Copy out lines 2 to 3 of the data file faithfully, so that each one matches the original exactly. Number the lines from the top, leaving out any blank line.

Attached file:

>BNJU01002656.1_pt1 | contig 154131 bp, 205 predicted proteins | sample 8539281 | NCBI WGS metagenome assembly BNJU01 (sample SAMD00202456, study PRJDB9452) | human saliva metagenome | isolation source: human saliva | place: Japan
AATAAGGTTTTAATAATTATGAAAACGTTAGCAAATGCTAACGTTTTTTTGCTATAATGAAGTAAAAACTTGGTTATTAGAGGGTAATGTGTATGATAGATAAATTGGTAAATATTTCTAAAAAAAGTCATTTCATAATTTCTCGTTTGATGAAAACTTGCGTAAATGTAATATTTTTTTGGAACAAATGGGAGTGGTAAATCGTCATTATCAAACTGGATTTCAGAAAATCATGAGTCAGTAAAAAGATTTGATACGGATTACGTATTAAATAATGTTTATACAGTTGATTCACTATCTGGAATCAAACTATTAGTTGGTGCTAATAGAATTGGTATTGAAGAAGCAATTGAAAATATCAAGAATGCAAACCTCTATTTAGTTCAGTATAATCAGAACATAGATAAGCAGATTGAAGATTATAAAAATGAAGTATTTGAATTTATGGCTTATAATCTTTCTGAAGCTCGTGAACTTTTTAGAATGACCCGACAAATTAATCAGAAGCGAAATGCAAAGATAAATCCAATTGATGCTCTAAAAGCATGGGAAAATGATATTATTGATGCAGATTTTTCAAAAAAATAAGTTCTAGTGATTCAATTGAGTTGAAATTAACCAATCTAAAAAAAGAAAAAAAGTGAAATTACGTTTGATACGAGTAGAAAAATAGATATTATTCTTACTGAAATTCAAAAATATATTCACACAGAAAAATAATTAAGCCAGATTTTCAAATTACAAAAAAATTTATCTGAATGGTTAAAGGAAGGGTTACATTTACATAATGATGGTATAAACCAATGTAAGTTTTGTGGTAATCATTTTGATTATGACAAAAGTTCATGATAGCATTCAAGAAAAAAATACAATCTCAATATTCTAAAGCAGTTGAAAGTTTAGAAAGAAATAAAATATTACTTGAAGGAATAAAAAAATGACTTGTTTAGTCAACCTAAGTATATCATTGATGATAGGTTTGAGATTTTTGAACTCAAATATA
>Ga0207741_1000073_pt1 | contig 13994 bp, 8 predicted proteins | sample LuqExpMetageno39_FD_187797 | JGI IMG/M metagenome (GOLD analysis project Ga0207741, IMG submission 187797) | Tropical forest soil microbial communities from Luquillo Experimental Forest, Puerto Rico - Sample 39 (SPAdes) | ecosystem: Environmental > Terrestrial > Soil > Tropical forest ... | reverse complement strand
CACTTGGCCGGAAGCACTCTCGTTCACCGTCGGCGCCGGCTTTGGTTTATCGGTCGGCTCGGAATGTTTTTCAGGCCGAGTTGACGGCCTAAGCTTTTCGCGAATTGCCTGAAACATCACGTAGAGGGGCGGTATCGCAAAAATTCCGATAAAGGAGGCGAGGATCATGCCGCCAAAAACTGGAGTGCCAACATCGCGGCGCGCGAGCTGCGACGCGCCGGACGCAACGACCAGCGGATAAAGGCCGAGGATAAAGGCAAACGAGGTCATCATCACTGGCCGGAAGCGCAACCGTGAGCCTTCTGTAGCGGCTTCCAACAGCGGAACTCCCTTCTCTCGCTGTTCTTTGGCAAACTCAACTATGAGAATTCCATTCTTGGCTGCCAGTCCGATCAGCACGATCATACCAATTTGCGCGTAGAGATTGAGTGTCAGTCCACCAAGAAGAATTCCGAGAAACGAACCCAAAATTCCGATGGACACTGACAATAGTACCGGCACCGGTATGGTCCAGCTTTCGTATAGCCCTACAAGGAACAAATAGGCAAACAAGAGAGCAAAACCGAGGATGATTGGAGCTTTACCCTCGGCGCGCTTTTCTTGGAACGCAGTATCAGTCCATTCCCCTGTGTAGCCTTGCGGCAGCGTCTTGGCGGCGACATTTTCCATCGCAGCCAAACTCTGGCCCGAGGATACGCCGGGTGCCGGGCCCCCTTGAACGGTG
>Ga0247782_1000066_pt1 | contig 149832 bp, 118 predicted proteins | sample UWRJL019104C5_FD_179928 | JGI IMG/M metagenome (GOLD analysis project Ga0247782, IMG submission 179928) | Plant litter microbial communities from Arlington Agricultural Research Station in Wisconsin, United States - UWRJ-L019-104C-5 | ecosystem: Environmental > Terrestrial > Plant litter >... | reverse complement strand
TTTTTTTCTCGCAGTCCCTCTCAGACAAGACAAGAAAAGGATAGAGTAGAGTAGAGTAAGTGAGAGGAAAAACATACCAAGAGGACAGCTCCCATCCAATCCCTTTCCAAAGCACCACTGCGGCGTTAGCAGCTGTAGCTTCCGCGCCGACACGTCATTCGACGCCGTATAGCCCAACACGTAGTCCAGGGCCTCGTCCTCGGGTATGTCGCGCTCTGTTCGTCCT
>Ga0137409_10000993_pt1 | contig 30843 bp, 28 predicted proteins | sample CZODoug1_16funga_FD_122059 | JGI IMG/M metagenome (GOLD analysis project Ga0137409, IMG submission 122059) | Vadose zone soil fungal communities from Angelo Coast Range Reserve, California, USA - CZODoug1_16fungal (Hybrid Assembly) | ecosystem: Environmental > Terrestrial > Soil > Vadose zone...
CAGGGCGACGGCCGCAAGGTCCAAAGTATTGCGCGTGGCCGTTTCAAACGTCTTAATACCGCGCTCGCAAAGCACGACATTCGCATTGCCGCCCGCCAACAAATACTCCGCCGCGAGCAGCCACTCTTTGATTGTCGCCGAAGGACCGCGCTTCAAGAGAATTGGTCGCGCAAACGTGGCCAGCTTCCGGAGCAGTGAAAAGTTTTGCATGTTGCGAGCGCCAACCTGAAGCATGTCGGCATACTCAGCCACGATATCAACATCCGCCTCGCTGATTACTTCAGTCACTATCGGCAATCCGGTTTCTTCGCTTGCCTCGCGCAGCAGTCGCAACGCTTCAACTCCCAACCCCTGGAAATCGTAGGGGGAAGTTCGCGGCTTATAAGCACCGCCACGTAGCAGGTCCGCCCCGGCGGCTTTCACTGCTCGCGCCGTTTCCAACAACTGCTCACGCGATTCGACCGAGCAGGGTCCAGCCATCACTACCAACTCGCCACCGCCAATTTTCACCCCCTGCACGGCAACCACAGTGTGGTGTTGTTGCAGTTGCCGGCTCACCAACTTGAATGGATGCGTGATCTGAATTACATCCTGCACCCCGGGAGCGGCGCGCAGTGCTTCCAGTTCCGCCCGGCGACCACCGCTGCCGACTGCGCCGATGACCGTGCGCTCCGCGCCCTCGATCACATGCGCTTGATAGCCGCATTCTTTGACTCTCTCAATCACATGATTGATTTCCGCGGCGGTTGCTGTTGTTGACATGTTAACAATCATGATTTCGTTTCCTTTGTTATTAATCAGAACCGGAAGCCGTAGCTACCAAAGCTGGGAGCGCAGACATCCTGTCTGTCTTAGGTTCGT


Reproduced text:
AATAAGGTTTTAATAATTATGAAAACGTTAGCAAATGCTAACGTTTTTTTGCTATAATGAAGTAAAAACTTGGTTATTAGAGGGTAATGTGTATGATAGATAAATTGGTAAATATTTCTAAAAAAAGTCATTTCATAATTTCTCGTTTGATGAAAACTTGCGTAAATGTAATATTTTTTTGGAACAAATGGGAGTGGTAAATCGTCATTATCAAACTGGATTTCAGAAAATCATGAGTCAGTAAAAAGATTTGATACGGATTACGTATTAAATAATGTTTATACAGTTGATTCACTATCTGGAATCAAACTATTAGTTGGTGCTAATAGAATTGGTATTGAAGAAGCAATTGAAAATATCAAGAATGCAAACCTCTATTTAGTTCAGTATAATCAGAACATAGATAAGCAGATTGAAGATTATAAAAATGAAGTATTTGAATTTATGGCTTATAATCTTTCTGAAGCTCGTGAACTTTTTAGAATGACCCGACAAATTAATCAGAAGCGAAATGCAAAGATAAATCCAATTGATGCTCTAAAAGCATGGGAAAATGATATTATTGATGCAGATTTTTCAAAAAAATAAGTTCTAGTGATTCAATTGAGTTGAAATTAACCAATCTAAAAAAAGAAAAAAAGTGAAATTACGTTTGATACGAGTAGAAAAATAGATATTATTCTTACTGAAATTCAAAAATATATTCACACAGAAAAATAATTAAGCCAGATTTTCAAATTACAAAAAAATTTATCTGAATGGTTAAAGGAAGGGTTACATTTACATAATGATGGTATAAACCAATGTAAGTTTTGTGGTAATCATTTTGATTATGACAAAAGTTCATGATAGCATTCAAGAAAAAAATACAATCTCAATATTCTAAAGCAGTTGAAAGTTTAGAAAGAAATAAAATATTACTTGAAGGAATAAAAAAATGACTTGTTTAGTCAACCTAAGTATATCATTGATGATAGGTTTGAGATTTTTGAACTCAAATATA
>Ga0207741_1000073_pt1 | contig 13994 bp, 8 predicted proteins | sample LuqExpMetageno39_FD_187797 | JGI IMG/M metagenome (GOLD analysis project Ga0207741, IMG submission 187797) | Tropical forest soil microbial communities from Luquillo Experimental Forest, Puerto Rico - Sample 39 (SPAdes) | ecosystem: Environmental > Terrestrial > Soil > Tropical forest ... | reverse complement strand